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Facing a cold reality

A night in a car sheds some light on the problem of homelessness

Samantha didn’t know what to do. Her family had recently moved to a new city for her husband’s work. She was a stay-at-home mom with three kids.

Shortly after their arrival, her husband unexpectedly died. The couple had no life insurance and very little in savings. Samantha began looking for work, but the pandemic had shut down many of her options.

Desperate to take care of her family, Samantha rung up more and more debt. With her cards maxed out and depleted saving, she and her two kids were evicted from their home. Without family or friends to help support them, Samantha was facing a reality that never even occurred to her just a few short months ago. She and her three children were homeless.

Amy Harris and her daughter Mali
Kimberly's Instagram post raising awareness for homelessness.

Stories like Samantha’s were shared with participants of the annual Night in a Car event, a community outreach program in Bloomington, Ill., where volunteers slept in their cars to raise money for a local homeless shelter. The event is also designed to dispel some of the many misconceptions about homelessness in America.

Participants gather in a parking lot in the dead of winter and spend the night in their cars to experience firsthand the inhumane and often brutal conditions many Americans face.

 “It could never happen to me.”

“This is one of the things a lot of people think about homelessness,” said Kimberly Kernosky, a State Farm® employee and three-time Night in the Car participant. “They have no idea how wrong they are.”

A staggering 63% of all Americans are living paycheck-to-paycheck. Six out of 10 of us are one unexpected event away from financial disaster. And if there’s anything we’ve learned from dealing with the pandemic, it’s that the “unexpected” is becoming the norm.

“The reality is that you never know what’s going to happen. Nobody plans on being homeless, and nobody should think that they’re immune, because they’re not,” said Kimberly.

This year, Kimberly was joined in the car by Kim Brockman and Rachael Lund, two other State Farm employees. Like Kimberly, Kim and Rachael also found some of what they thought they knew about homelessness was incorrect.

“Homelessness is only a problem in big cities”

Amy Harris and her daughter Mali
Kimberly's Instagram post detailing an experience while participating in the Night in a Car event.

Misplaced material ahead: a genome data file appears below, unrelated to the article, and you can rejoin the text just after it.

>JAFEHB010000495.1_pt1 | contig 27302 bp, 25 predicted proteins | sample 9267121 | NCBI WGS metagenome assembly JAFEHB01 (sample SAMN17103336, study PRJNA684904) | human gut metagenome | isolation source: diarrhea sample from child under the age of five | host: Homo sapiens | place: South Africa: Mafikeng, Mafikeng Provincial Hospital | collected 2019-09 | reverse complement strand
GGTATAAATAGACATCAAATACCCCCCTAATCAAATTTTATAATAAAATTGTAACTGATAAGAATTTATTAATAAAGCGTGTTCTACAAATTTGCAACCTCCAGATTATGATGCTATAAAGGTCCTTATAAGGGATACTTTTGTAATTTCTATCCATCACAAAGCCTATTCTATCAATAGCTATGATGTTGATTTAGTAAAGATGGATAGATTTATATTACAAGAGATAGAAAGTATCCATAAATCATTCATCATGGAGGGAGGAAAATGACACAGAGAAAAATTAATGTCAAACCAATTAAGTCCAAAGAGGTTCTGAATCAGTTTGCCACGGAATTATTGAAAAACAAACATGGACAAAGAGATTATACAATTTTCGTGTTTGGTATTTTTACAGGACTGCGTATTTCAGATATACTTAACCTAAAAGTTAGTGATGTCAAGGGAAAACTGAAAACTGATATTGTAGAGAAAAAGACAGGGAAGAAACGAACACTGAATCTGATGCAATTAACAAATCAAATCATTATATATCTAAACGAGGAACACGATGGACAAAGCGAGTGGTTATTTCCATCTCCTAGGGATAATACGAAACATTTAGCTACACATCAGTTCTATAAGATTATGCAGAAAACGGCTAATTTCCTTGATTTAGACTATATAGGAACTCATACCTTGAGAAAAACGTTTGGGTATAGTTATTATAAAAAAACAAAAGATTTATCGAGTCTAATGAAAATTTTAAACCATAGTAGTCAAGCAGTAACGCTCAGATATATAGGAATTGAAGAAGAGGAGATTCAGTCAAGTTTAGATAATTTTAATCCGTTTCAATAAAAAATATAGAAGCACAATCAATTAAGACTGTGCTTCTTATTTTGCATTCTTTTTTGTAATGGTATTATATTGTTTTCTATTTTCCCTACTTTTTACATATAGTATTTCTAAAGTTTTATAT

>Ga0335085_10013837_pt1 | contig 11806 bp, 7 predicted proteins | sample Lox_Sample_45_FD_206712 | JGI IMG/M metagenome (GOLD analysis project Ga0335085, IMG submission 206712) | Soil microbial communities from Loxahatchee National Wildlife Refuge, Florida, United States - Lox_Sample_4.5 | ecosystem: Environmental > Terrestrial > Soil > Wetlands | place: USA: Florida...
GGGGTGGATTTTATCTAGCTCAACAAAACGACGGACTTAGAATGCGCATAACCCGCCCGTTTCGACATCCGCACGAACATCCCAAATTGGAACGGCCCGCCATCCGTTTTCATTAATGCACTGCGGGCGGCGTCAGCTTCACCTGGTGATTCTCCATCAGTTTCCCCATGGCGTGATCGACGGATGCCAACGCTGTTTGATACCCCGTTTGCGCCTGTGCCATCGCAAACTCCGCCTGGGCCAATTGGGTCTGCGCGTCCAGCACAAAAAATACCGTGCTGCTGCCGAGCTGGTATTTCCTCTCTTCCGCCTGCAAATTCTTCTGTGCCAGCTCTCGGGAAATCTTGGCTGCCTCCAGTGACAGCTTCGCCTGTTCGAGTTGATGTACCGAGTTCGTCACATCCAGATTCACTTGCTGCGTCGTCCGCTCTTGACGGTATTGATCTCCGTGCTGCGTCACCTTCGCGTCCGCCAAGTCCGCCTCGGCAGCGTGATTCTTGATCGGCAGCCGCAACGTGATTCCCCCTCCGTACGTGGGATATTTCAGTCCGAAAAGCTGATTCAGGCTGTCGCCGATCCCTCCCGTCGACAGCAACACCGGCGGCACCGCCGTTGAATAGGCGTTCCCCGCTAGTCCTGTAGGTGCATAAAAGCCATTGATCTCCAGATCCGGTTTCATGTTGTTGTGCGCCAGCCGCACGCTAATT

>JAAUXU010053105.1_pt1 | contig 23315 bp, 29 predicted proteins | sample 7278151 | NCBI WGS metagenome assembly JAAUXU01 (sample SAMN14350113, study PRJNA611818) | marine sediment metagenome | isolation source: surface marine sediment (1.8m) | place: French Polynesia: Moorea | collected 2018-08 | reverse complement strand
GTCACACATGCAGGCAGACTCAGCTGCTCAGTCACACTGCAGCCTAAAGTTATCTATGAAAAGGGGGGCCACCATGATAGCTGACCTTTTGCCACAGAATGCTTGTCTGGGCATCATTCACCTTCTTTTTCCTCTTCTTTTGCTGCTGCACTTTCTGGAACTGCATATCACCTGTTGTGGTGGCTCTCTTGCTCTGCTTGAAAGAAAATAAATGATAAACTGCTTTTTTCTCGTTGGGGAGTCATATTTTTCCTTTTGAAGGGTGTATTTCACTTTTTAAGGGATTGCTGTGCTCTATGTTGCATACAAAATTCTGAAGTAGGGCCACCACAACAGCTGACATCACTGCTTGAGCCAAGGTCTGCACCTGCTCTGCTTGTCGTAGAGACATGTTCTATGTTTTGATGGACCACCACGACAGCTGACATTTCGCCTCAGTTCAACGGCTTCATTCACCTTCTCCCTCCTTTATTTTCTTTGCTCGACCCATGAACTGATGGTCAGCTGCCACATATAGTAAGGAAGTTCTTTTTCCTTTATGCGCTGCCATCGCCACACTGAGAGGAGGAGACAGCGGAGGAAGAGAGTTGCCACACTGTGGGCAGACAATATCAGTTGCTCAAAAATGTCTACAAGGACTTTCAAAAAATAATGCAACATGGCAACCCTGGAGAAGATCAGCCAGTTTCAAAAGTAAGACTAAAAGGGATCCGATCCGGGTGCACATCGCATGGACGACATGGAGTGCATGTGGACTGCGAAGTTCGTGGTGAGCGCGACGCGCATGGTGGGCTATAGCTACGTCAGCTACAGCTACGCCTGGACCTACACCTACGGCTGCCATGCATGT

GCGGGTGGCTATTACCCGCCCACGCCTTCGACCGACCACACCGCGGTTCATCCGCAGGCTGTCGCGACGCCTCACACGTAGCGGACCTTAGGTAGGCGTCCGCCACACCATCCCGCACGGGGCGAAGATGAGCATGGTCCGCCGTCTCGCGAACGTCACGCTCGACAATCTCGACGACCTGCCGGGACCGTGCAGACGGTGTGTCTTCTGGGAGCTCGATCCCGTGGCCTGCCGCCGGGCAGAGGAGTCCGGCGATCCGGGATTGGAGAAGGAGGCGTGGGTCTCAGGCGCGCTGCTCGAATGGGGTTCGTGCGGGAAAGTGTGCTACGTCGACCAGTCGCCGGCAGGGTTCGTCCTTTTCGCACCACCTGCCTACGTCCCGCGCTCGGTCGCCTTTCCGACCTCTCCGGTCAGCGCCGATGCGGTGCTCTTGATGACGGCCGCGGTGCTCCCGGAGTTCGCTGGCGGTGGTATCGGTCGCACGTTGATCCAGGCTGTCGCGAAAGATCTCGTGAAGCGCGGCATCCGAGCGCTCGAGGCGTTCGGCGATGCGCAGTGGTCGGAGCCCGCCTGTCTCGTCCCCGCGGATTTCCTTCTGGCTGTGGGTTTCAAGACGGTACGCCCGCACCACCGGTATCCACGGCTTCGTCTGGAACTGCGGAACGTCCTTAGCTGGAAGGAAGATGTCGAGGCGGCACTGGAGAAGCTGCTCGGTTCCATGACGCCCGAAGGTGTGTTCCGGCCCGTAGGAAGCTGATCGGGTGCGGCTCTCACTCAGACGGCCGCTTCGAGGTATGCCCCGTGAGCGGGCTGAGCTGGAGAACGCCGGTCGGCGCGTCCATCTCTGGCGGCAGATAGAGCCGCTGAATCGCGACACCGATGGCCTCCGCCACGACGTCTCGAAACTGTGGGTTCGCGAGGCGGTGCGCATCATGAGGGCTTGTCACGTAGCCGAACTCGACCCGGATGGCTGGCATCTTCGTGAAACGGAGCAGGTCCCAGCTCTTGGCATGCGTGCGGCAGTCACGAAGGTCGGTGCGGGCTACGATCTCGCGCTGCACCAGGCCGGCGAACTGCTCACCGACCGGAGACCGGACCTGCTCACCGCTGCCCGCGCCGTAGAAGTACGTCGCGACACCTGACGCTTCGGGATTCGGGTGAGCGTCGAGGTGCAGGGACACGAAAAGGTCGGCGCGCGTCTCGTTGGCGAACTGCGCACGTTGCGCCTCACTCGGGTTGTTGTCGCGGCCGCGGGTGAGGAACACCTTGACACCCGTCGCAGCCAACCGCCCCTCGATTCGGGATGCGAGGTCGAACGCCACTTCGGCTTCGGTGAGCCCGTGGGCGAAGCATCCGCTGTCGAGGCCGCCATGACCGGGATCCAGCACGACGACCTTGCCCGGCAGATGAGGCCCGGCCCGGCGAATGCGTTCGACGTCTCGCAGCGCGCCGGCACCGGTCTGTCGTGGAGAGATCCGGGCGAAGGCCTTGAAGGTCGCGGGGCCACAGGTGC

The reality couldn’t be further from the truth; 54% of all homeless people live in small towns, a description that certainly fits Bloomington, a smaller community of about 75,000 in central Illinois. This is where Kim, Kimberly and Rachael sat huddled in their car while the temperatures dipped below zero.

“We kept thinking how right now, there were people out in our town that were having to do what we’re doing, how this wasn’t just one night for them. Maybe they didn’t even have a car for shelter,” said Kim.

According to recent studies, 37% of all homeless people live outside or under conditions deemed unfit for human habitation.

“Right now, there are families in our community that are sleeping in their cars,” said Kim. “For us, this is one night. For them, it’s their life.”

Understanding leads to compassion

 “I knew about homelessness on a conceptual level, but when you literally walk in someone else’s shoes and feel what they feel – that is true empathy building,” said Rachael.

“This was my first year participating, and it’s an experience that I’ll never forget. Not only does it make me appreciate the comforts in my life, but it fuels my drive to give to organizations who provide services to the homeless community.”

 “I know that this is completely different,” said Kim. “I know that in a couple of hours, this will all be over and I can go home, but by getting even a little look into this world, I’m motivated to do even more to help.”



At State Farm, we believe doing good is contagious and there are Good Neighbors all around, even though it’s sometimes hard to see. People who, each and every day, make the world a better place, one Act of Good at a time.

That’s why we started 100 for Good™.

Giving back, doing good and being there when it counts are all a part of our State Farm culture. It’s who we are, and it’s who you are, too. 100 for Good brings us all together so we can see all the amazing Acts of Good our fellow Good Neighbors are doing across the country.

Big or small, every Act of Good makes a difference. Donating old clothes, paying for a stranger’s coffee, or big acts like Kim, Kimberly and Rachael.

Together, we can do so much good, and inspire others to join the movement of making this world a better place, one Act of Good at a time.

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